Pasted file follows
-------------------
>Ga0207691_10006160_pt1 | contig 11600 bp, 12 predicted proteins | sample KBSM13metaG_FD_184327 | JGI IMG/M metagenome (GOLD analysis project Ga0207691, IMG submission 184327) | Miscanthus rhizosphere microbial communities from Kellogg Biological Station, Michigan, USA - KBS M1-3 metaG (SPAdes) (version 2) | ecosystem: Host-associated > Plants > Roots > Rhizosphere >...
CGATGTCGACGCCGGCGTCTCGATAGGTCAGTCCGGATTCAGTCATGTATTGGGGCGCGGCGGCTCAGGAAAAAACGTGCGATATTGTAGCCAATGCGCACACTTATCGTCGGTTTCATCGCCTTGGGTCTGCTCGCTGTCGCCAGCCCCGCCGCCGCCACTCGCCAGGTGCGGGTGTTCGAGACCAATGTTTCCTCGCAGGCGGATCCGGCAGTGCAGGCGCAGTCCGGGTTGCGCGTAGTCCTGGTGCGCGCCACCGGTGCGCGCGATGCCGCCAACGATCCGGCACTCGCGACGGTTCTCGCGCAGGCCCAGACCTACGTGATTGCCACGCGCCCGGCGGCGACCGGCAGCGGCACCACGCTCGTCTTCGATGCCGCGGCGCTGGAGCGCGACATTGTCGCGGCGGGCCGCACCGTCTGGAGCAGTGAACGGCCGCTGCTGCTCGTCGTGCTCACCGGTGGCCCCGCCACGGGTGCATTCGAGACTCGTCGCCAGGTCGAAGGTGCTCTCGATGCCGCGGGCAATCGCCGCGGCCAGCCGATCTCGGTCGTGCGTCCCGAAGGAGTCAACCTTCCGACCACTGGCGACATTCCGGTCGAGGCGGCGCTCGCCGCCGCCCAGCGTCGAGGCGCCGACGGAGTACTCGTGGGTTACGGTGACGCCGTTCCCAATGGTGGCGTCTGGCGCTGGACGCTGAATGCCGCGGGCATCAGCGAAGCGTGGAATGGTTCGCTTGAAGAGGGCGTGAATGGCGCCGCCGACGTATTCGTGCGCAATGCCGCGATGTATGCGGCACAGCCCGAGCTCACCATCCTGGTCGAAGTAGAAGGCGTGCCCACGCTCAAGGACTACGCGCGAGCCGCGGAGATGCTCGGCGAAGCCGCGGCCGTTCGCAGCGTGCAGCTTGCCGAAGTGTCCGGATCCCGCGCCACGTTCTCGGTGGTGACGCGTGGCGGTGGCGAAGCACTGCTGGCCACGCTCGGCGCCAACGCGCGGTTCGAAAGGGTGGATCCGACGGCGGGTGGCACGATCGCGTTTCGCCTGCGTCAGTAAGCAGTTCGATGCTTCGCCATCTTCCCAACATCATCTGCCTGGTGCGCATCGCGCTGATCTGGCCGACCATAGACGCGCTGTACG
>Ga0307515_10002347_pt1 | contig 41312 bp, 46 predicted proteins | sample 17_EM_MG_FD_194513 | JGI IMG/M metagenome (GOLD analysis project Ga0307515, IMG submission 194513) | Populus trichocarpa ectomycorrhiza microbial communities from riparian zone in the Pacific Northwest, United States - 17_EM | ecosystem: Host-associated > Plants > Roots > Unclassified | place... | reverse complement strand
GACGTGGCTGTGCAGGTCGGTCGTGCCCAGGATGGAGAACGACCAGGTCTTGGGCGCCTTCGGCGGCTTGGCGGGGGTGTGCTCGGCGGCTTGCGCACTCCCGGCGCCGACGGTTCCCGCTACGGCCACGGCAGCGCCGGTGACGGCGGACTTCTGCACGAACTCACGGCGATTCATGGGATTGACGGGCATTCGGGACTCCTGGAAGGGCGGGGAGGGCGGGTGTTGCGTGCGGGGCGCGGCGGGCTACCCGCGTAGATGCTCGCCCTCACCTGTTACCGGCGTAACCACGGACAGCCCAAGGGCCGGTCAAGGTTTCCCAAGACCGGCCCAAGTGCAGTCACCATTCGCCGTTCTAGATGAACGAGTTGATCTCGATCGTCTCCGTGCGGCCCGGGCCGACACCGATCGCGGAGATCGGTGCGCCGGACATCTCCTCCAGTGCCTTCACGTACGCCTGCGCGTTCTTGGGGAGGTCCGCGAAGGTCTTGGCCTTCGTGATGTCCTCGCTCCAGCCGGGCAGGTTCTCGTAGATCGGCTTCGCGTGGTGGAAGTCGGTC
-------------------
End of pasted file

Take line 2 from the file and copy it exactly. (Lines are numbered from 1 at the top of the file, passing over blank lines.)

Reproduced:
CGATGTCGACGCCGGCGTCTCGATAGGTCAGTCCGGATTCAGTCATGTATTGGGGCGCGGCGGCTCAGGAAAAAACGTGCGATATTGTAGCCAATGCGCACACTTATCGTCGGTTTCATCGCCTTGGGTCTGCTCGCTGTCGCCAGCCCCGCCGCCGCCACTCGCCAGGTGCGGGTGTTCGAGACCAATGTTTCCTCGCAGGCGGATCCGGCAGTGCAGGCGCAGTCCGGGTTGCGCGTAGTCCTGGTGCGCGCCACCGGTGCGCGCGATGCCGCCAACGATCCGGCACTCGCGACGGTTCTCGCGCAGGCCCAGACCTACGTGATTGCCACGCGCCCGGCGGCGACCGGCAGCGGCACCACGCTCGTCTTCGATGCCGCGGCGCTGGAGCGCGACATTGTCGCGGCGGGCCGCACCGTCTGGAGCAGTGAACGGCCGCTGCTGCTCGTCGTGCTCACCGGTGGCCCCGCCACGGGTGCATTCGAGACTCGTCGCCAGGTCGAAGGTGCTCTCGATGCCGCGGGCAATCGCCGCGGCCAGCCGATCTCGGTCGTGCGTCCCGAAGGAGTCAACCTTCCGACCACTGGCGACATTCCGGTCGAGGCGGCGCTCGCCGCCGCCCAGCGTCGAGGCGCCGACGGAGTACTCGTGGGTTACGGTGACGCCGTTCCCAATGGTGGCGTCTGGCGCTGGACGCTGAATGCCGCGGGCATCAGCGAAGCGTGGAATGGTTCGCTTGAAGAGGGCGTGAATGGCGCCGCCGACGTATTCGTGCGCAATGCCGCGATGTATGCGGCACAGCCCGAGCTCACCATCCTGGTCGAAGTAGAAGGCGTGCCCACGCTCAAGGACTACGCGCGAGCCGCGGAGATGCTCGGCGAAGCCGCGGCCGTTCGCAGCGTGCAGCTTGCCGAAGTGTCCGGATCCCGCGCCACGTTCTCGGTGGTGACGCGTGGCGGTGGCGAAGCACTGCTGGCCACGCTCGGCGCCAACGCGCGGTTCGAAAGGGTGGATCCGACGGCGGGTGGCACGATCGCGTTTCGCCTGCGTCAGTAAGCAGTTCGATGCTTCGCCATCTTCCCAACATCATCTGCCTGGTGCGCATCGCGCTGATCTGGCCGACCATAGACGCGCTGTACG